If you were wondering – like I was – why Hurricanes GM Jim Rutherford didn’t wait a little longer before shipping D Joe Corvo to the Bruins in a July 5th deal that netted him just a fourth-round pick in return, the answer is a familiar one: money.
When you’re managing a budget-conscious club like the Canes, you worry about real dollars. In fact, you worry about every real dollar. In the coming season, Corvo will earn $2.5M (his cap hit is $2.25M). After signing free agent D Tomas Kaberle to a three-year, $12.75M deal earlier last Tuesday, Rutherford quickly moved Corvo’s cash off the Canes’ books.
“We couldn’t have kept both guys on our team moving forward,” says Rutherford, speaking to why he didn’t opt to shop Corvo in search of a better offer. “Through his representative, he (Corvo) already had requested to be traded, so we had something in motion and we thought it best to act on it. There’s no guarantee we’d have been able to move him when we needed to before the season started.”
While I firmly believe there would have been several suitors for a veteran like Corvo, Rutherford didn’t want to take the chance. In Carolina and other mid-to-small market stops like it around the circuit, managers don’t have room to take too much financial risk. In this case, Rutherford didn’t want any lingering drama. In his position, you could hardly blame him.
Kaberle, meanwhile, arrives in Raleigh after a personally rocky, but ultimately successful Stanley Cup run in Boston. Despite the fact that Kaberle failed to meet the organization’s expectations after coming over from the Leafs prior to the trade deadline, quickly becoming a whipping boy for the local media and fans, the Bruins were prepared to keep him on short-term deal.
One team source in Boston says the B's would have done a one-year deal and possibly two years with Kaberle, depending on the price. They weren’t, according to the source, going to any further than two years.
While Kaberle clearly didn’t help his market value with his overall performance during his stay in Boston, he did get a three-year commitment from Carolina. Former Leafs coach Paul Maurice, currently in his second stint behind the Canes’ bench, helped sell Rutherford on the offensive upside in Kaberle’s game.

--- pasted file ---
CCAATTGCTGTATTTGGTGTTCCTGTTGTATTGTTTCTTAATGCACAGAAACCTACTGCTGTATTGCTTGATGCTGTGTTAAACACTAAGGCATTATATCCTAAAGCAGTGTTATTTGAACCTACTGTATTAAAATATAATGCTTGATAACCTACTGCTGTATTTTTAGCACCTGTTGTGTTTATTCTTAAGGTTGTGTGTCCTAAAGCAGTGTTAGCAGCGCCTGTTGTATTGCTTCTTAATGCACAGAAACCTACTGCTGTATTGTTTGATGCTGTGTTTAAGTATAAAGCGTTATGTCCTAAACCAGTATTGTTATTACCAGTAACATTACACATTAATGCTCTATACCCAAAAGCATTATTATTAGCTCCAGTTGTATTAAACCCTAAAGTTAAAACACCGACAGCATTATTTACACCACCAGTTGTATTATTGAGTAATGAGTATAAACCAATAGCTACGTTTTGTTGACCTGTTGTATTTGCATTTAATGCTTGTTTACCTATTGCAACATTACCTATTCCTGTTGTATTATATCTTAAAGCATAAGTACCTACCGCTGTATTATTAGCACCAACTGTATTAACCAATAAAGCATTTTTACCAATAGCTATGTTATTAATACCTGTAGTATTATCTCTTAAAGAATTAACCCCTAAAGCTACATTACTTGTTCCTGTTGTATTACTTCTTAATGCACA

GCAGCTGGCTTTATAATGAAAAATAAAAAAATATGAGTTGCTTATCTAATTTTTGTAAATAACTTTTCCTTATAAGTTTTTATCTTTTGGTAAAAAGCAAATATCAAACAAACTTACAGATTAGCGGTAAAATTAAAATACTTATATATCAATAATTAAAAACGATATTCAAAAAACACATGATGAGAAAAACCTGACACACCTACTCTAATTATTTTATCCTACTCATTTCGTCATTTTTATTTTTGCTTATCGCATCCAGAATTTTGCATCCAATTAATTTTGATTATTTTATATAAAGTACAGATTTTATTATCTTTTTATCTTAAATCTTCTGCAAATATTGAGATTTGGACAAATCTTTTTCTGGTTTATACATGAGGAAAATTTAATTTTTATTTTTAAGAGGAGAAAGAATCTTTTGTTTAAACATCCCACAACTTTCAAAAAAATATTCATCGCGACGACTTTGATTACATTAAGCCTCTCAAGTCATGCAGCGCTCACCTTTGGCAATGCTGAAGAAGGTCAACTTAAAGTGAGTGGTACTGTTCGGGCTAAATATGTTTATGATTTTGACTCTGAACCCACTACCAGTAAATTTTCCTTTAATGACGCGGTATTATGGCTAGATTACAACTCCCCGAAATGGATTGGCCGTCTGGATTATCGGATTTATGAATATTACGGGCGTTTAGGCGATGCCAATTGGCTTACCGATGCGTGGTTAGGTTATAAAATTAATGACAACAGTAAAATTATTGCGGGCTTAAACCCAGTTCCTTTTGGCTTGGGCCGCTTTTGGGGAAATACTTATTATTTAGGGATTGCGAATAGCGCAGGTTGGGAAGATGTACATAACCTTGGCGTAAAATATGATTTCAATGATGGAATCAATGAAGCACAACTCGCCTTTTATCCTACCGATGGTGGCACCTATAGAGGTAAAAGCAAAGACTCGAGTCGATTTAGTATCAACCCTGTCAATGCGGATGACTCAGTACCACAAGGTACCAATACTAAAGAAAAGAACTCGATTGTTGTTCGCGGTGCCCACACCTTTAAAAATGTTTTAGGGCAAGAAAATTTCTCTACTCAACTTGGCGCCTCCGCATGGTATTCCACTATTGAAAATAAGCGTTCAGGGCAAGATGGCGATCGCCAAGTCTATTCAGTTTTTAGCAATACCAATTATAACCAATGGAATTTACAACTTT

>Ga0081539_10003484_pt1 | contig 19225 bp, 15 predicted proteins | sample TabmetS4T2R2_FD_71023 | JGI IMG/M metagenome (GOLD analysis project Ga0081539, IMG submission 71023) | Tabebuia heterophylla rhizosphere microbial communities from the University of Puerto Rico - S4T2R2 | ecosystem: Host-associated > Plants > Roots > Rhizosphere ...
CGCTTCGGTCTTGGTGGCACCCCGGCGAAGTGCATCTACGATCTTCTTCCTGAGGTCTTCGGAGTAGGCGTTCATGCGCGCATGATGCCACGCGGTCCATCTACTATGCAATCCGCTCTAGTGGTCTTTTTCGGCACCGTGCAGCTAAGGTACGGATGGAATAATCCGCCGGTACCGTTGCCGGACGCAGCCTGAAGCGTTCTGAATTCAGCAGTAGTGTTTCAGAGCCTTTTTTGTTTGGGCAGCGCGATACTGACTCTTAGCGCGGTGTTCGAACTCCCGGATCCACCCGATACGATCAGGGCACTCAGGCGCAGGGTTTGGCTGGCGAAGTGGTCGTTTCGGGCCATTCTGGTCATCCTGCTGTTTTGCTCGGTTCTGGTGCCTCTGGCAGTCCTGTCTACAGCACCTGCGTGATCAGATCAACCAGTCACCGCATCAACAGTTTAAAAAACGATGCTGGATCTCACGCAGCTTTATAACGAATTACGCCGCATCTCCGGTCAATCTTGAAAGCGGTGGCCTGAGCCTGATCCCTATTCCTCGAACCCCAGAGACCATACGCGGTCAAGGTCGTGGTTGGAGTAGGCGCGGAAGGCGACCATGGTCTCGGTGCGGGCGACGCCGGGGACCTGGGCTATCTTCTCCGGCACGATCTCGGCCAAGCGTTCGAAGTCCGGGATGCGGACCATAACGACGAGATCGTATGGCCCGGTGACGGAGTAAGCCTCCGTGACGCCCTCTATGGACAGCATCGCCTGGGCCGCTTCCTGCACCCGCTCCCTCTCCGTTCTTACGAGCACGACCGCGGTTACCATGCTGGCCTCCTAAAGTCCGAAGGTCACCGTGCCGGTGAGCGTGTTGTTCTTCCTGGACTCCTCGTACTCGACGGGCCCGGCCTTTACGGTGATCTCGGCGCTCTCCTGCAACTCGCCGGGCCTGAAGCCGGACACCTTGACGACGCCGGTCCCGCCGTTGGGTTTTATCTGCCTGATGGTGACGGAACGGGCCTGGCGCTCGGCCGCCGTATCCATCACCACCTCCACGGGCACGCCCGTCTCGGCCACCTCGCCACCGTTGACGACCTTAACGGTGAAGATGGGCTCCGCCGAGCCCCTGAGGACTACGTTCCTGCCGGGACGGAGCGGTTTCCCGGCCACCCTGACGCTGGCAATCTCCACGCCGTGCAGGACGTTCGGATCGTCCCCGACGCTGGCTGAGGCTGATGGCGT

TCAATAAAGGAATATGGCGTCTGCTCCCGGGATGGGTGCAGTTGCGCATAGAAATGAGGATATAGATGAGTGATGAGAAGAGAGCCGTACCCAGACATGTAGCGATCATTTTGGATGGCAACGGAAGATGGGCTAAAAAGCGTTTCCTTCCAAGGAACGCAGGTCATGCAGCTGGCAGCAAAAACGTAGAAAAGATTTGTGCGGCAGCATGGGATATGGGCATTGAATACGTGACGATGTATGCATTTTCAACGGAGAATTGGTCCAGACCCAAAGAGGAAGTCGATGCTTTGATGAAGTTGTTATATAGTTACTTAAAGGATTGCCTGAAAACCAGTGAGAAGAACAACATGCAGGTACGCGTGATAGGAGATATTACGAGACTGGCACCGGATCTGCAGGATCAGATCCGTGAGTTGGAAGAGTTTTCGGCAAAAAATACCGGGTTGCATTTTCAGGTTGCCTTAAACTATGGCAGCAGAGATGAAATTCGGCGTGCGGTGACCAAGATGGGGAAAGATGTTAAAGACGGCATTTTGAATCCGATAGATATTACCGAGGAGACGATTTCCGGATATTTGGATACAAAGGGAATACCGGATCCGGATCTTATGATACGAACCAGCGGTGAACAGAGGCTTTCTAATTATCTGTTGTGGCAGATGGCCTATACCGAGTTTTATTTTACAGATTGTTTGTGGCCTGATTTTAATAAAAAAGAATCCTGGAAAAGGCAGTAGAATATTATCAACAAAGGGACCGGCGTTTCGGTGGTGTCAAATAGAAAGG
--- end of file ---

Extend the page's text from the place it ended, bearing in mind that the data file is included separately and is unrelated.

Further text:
In making its offer, the team has asked the 33-year-old defender to commit to the club’s conditioning program. There were many in Boston that cited Kaberle’s fitness level among the reasons he struggled making the transition from the Leafs to the Bruins. The Hurricanes see Kaberle averaging 21 or 22 minutes per game. That’s why they want him in top shape.
In Denver, Avalanche GM Greg Sherman is also expecting big things from a recent acquisition – goaltender Semyon Varlamov. Acquired from the Capitals for the substantial price of a first- and second-round pick, the 23-year-old Varlamov is expected to fill the Avs’ sizeable goaltending void (along with recently signed free agent stopper, J.S. Giguere).
“Being a first-round pick in 2006, we feel Varlamov is headed into that four-to-seven year window in a goaltender’s development that he’ll be ready to take on the load of being a No. 1 goalie,” Sherman said. “He’s a young guy that was looking for more opportunity and we’re prepared to offer that. In that way, it worked well for both him and our team.”
If Varlamov is going to have a chance for success in Denver, he’ll have to stay healthy (injuries have limited him to no more than 27 games in each of his two previous NHL seasons) and get some defensive support from the guys in front of him. In two years under head coach Joe Sacco, the Avs have been an attacking team that can be fun to watch. On the flip side, however, they give up way too many quality scoring chances. Those kinds of chances usually lead to goals. The Avs surrendered a league-high 3.5 goals per game in 2010-11.
Two seasons ago, Colorado got to the playoffs on the pads of goaltender Craig Anderson, who was simply brilliant. Last year, however, when Anderson struggled with injury and inconsistency (he was traded to Ottawa in February), the team sunk dramatically in the standings, particularly during a second half 5-26-2 freefall.
Talented, but still largely unproven, Varlamov will have a chance to grow with his new team, provided, of course, he doesn’t have to carry the entire group on his back.
Sherman was optimistic about the possible return of 23-year-old center Peter Mueller, who missed the entire 2010-11 season due to concussion issues. “He has been training at a high level,” Sherman says. “At this point, he has been symptom-free and we hope he’ll be able to participate in training camp.”
Drafted eighth overall by the Coyotes in 2006, Mueller seemed to find his scoring touch, putting up 9 goals and 20 points in just 15 games with the Avs after being acquired prior to the 2010 trade deadline. Sacco would love to add his name to a list of talented young forwards that already includes Matt Duchene, Paul Stastny and David Jones.